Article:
How far can Shakespeare's The Tempest be seen as a colonization?

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shaketeach's profile pic

shaketeach | High School Teacher | (Level 2) Associate Educator

Posted on

I would have to agree with the previous answer as far as it goes.

When Prospero makes his decision NOT to get his vengeance against his brother and the King, his whole attitude changes.  He forgives them.  He breaks his staff of power and throws his book into the sea.  He forgives Caliban and bequeaths the island back to him.

All this implies that Caliban has learned and once the foreigners leave, the island would be his.  With no foreigners, no colonization.

If Caliban, a native of the island, is compared to the Native Americans, what of Ariel?  He, too, is native to the island and is a magical character and usually visualized as quite pleasing looking (except when he is the Harpie, of course).

At the end of the play everybody except Caliban returns home abandoning the "new world".

pohnpei397's profile pic

pohnpei397 | College Teacher | (Level 3) Distinguished Educator

Posted on

I think the answer to this is that you can see it as colonization as far as you want.  Many people have looked at it in this way.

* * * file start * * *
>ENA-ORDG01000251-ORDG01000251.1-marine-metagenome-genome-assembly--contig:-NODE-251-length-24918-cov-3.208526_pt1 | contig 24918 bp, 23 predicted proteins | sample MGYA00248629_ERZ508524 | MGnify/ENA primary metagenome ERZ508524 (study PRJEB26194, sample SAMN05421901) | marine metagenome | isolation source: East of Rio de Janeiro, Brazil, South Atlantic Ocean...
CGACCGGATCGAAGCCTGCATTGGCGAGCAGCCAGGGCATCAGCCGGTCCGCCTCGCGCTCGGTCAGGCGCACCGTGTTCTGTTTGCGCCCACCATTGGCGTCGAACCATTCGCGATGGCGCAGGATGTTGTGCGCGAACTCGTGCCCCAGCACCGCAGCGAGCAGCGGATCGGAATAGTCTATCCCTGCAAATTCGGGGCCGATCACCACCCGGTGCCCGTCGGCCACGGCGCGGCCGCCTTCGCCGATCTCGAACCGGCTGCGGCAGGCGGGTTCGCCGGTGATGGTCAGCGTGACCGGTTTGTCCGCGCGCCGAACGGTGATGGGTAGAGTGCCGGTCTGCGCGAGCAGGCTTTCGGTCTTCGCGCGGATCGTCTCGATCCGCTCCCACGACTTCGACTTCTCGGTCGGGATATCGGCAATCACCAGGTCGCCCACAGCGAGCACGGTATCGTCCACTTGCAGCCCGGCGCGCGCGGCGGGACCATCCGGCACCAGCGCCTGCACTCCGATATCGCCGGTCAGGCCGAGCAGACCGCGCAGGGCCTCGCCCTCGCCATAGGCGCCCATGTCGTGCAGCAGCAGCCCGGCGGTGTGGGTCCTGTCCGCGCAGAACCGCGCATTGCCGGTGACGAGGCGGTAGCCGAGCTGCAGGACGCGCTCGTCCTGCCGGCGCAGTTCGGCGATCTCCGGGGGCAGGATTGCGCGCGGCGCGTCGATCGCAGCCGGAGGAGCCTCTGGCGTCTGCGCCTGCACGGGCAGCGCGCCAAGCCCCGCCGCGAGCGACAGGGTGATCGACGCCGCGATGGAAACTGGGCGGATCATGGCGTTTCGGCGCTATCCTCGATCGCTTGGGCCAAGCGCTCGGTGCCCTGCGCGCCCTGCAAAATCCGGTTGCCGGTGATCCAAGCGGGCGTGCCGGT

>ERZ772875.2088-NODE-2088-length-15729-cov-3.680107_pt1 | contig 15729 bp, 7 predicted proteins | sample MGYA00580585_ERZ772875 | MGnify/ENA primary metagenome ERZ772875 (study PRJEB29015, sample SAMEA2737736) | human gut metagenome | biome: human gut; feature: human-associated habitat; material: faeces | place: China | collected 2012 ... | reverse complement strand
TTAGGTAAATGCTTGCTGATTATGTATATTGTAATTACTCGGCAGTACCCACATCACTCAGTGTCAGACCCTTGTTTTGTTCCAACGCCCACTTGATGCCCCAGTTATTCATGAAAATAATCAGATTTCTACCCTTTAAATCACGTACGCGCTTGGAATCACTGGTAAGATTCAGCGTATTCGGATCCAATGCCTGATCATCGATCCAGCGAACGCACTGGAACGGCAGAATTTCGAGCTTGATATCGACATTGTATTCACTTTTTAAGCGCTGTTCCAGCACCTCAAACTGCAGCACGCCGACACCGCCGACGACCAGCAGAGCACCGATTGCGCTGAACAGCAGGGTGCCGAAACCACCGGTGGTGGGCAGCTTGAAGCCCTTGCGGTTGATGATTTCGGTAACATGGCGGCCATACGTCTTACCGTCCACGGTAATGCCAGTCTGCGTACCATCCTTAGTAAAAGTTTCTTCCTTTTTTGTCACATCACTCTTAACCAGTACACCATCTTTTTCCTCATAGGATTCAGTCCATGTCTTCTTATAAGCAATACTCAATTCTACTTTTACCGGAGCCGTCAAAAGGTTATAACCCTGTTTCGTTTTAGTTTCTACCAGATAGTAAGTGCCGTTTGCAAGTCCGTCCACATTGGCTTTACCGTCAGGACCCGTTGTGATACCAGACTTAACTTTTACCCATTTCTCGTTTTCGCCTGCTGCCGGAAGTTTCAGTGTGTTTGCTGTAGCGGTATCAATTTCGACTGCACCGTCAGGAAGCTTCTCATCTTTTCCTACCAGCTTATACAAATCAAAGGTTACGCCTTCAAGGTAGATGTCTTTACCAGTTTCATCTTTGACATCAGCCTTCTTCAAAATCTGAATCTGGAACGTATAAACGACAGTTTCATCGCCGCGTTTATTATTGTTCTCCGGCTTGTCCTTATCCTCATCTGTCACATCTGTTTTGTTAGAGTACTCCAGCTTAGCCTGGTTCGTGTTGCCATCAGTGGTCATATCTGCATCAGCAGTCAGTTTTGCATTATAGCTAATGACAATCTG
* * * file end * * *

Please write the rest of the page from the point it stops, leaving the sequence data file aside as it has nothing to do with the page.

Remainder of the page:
To these people, Prospero is playing the role of the Europeans.  He has come to this "new" land and has taken it over.  He has brought "civilization" to the land because he is using his knowledge (the power in his book) to control the spirits who are native to the island.  This can be seen as a metaphor for the use of European knowledge to conquer the New World.

We can also look at Caliban as a figure in the racist imaginings of Europeans.  He is seen as a native of the island -- like the Native Americans perhaps.  He is described as being ugly (barely even human) and he is enslaved.

Overall, then, you can say that this play portrays a "superior" European who uses his knowledge to conquer and enslave the "subhuman" beings he finds in a new world or new land.

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